The Timeline - the "museum within the museum" - expands to over 300 financial regulatory developments in the context of U.S. and world events from 1930 to the present. The expansion is in conjunction with Regulating the Regulators: The Executive Branch and the SEC, 1981-2008 Gallery and the upcoming Gallery on investment company regulation.
New financial regulatory developments include:
1936 Revenue Act
1938 Chandler Act
1940 National Committee of Investment Companies
1968 Rule 22c-1
1969 Wheat Report
1970 Investment Company Amendments Act
1971 Money Market Funds
1974 No-Load Funds
1976 Index Funds
1980 12b-1 Fees
1981 Regulatory Relief Task Force
1982 Gartenberg v. Merrill Lynch
1989 Keating Fraud
1990 SEC Advises Eastern European Markets
1993 Exchange Traded Funds
1998 Securities Litigation Uniform Standards Act
2003 Late Trading and Market Timing
2010 Money Market Fund Rules
2015 ETF Flash Crash
2016 Regulatory Scrutiny of Dark Pools
2016 IEX Exchange
2016 Fiduciary Rule
2016 Salman v. United States
2016 SEC In-House Courts Ruled Unconstitutional
WOMEN IN FINANCIAL REGULATION
In recognition of International Women's Day in March, listen to the remembrances of women who have shaped and continue to impact the regulation of the capital markets, including:
Lynnette Kelly, Executive Director, Municipal Securities Rulemaking Board:
"When I went to law school, I knew what I didn't want. I didn't want a career that was adversarial in nature. I didn't want a career working on issues that spanned years and years and years, like some litigation matters. I wanted to have a career where something good happened. I wanted tangible evidence of what I was working on. I wanted a career that, by and large, was a cooperative and goal-oriented arrangement, where people get together to figure out the best way to make something happen, and three, four years down the road, you drive past and see the school or the hospital or the roads that you helped finance."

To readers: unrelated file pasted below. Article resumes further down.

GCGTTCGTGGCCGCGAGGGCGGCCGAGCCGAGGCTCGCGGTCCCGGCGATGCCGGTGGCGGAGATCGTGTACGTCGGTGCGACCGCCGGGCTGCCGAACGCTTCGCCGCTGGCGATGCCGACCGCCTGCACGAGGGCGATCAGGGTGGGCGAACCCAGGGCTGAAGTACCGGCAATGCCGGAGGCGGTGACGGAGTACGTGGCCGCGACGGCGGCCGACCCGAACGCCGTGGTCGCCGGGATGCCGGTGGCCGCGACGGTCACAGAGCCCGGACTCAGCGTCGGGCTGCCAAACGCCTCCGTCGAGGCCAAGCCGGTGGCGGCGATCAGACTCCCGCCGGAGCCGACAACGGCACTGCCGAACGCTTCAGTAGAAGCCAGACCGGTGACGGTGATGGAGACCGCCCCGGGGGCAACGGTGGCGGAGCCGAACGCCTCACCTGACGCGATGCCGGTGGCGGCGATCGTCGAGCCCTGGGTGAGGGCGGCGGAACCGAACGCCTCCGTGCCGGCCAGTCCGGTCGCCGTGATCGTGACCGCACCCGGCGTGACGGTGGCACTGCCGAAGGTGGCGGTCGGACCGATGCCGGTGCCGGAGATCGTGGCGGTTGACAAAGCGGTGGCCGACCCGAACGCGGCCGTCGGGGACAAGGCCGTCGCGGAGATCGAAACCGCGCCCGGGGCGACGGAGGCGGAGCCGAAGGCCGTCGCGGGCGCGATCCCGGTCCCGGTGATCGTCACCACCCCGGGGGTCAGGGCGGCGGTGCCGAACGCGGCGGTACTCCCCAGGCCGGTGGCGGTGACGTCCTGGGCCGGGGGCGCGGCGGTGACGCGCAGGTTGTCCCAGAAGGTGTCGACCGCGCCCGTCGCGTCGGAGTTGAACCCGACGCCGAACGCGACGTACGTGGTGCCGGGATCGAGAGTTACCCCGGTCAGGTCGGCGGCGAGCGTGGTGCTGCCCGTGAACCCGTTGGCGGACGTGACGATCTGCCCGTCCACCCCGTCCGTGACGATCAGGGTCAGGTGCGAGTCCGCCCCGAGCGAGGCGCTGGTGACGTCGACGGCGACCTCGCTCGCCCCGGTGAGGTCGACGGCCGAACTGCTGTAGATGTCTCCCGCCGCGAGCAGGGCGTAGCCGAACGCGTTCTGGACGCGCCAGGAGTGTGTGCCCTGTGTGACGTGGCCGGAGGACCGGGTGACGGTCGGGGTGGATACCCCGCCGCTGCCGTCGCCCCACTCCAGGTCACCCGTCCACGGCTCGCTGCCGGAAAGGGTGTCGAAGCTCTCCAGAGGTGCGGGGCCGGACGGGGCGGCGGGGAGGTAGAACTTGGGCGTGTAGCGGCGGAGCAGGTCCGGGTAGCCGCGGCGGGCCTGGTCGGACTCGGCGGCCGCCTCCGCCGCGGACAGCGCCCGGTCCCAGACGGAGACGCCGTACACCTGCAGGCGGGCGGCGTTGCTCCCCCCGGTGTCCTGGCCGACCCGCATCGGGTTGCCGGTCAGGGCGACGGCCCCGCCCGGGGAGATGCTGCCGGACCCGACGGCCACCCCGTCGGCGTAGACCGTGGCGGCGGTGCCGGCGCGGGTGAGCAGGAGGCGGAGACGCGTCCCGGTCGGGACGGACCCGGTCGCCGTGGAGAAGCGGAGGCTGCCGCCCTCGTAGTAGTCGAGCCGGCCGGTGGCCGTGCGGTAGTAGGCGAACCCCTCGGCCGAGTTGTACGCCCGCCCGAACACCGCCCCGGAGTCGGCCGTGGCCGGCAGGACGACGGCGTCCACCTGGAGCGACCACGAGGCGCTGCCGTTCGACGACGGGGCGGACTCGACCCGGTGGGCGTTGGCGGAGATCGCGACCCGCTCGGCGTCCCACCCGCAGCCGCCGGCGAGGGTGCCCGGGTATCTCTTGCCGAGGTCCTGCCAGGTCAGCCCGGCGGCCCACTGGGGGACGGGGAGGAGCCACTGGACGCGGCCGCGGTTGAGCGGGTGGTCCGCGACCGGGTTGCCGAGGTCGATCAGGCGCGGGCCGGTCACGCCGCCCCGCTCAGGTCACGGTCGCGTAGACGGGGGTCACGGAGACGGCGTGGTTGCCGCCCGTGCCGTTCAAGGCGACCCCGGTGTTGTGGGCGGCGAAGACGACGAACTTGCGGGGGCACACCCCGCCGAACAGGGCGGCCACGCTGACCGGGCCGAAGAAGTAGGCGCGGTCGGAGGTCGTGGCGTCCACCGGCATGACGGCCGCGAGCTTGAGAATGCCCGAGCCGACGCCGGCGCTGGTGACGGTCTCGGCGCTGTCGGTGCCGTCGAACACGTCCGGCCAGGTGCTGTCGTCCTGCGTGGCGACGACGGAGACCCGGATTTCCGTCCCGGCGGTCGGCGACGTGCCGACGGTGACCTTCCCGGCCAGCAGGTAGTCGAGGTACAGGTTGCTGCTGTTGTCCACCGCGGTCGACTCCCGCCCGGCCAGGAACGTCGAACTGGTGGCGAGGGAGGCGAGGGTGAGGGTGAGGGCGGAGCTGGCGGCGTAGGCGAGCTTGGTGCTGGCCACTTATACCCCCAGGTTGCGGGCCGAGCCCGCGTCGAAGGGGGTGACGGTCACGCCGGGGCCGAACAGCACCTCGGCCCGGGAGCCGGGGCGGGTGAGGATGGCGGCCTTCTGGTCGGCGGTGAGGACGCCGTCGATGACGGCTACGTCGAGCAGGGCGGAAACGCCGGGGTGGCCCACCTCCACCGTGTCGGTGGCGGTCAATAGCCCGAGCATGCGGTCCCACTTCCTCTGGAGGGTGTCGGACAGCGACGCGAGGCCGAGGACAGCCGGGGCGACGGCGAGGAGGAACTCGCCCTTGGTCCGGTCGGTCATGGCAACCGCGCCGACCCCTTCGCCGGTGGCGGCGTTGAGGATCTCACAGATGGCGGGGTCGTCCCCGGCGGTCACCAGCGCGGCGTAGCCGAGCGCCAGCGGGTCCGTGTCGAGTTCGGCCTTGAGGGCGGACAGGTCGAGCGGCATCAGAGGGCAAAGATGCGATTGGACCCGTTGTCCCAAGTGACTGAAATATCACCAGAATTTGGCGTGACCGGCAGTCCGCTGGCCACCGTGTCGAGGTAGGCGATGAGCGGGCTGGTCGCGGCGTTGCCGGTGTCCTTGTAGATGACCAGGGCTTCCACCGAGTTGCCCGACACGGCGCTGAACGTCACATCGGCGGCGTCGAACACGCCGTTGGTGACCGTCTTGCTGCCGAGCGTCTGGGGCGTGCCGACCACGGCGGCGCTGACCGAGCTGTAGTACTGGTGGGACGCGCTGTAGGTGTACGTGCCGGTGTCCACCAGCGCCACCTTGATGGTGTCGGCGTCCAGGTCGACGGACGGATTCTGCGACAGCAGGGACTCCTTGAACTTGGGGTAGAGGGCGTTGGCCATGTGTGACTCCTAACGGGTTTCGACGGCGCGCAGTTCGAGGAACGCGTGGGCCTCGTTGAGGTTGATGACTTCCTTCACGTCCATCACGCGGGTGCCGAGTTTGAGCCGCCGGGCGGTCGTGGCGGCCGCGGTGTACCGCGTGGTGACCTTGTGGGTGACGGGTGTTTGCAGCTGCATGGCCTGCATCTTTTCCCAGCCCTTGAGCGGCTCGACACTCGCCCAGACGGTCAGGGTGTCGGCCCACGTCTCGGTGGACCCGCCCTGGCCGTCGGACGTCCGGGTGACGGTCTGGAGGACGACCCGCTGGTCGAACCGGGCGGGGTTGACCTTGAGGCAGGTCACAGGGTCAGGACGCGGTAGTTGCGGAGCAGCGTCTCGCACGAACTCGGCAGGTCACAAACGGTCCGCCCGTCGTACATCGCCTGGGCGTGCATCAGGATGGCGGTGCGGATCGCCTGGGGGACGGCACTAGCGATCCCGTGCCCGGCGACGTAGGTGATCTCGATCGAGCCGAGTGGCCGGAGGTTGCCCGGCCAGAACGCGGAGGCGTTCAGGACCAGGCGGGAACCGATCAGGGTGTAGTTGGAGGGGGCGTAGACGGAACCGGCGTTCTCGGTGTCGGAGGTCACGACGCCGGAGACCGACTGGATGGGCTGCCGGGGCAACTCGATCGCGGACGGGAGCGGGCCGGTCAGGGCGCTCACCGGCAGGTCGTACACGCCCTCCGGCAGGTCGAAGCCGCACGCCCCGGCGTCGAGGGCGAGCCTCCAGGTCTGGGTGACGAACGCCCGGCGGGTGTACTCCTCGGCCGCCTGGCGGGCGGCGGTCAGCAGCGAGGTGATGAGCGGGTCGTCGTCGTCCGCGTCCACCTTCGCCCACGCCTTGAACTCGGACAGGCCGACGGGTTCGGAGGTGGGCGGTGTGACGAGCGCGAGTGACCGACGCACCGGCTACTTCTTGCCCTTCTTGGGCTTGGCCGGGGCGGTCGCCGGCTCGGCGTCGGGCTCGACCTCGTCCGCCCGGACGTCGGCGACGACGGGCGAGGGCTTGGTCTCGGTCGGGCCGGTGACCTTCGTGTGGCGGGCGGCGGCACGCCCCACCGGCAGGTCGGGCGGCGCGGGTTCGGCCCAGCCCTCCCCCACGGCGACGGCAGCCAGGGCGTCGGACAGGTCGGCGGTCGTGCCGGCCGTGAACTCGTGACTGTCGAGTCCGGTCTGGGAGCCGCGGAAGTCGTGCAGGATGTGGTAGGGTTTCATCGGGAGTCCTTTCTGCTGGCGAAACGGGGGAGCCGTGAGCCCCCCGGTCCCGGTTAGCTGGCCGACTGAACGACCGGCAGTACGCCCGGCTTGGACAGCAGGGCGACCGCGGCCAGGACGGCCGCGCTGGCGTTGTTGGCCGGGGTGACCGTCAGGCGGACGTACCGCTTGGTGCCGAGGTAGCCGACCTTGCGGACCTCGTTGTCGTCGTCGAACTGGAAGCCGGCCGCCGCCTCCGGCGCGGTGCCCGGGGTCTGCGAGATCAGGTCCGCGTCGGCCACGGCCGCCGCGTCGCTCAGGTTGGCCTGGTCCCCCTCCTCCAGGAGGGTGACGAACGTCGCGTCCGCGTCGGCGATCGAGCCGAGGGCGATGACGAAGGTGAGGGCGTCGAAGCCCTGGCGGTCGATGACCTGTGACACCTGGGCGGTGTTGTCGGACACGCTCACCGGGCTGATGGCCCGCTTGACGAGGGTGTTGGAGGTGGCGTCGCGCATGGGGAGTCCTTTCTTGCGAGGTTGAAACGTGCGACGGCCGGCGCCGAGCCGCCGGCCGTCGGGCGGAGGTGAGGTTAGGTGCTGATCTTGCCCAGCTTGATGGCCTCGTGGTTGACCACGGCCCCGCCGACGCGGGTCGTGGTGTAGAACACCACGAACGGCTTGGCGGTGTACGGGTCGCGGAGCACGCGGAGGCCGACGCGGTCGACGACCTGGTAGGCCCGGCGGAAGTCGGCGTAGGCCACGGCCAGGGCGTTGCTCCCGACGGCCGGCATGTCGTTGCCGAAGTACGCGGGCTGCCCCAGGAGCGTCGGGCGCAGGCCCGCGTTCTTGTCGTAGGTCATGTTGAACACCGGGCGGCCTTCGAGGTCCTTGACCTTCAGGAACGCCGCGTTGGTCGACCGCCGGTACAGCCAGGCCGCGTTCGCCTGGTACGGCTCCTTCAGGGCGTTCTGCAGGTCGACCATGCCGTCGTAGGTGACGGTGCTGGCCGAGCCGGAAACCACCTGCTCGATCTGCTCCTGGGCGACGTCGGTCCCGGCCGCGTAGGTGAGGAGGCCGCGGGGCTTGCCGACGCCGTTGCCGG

Barbara Sweeney, former Vice President, CRD-Corporate Disclosure, NASD; and former Corporate Secretary, NASD/FINRA: "I had a very healthy respect for the people in the industry because their job was to sell the securities. These people, if they did not get registered or if they couldn't be working on Monday, could lose a lot of money. I always felt that it was my responsibility to work with them in the parameters of the rules. Never bend a rule, but always try to help them."
Laura Unger, former SEC Commissioner:
"Most people said I was a gatekeeper [as acting Chairman], but I saw it as more than a gate-keeper, more than a steward. It was not a time for me to develop a huge rule-making agenda or policy-setting agenda. Certainly all of the agency had been told not to do that by President Bush in the first instance of his new administration. But I saw it as a chance to have a somewhat limited agenda to make good on what the Commission needed to be doing. People couldn't think, because there's an acting Chairman and because the President said no new rule-making, that there was no one at home."
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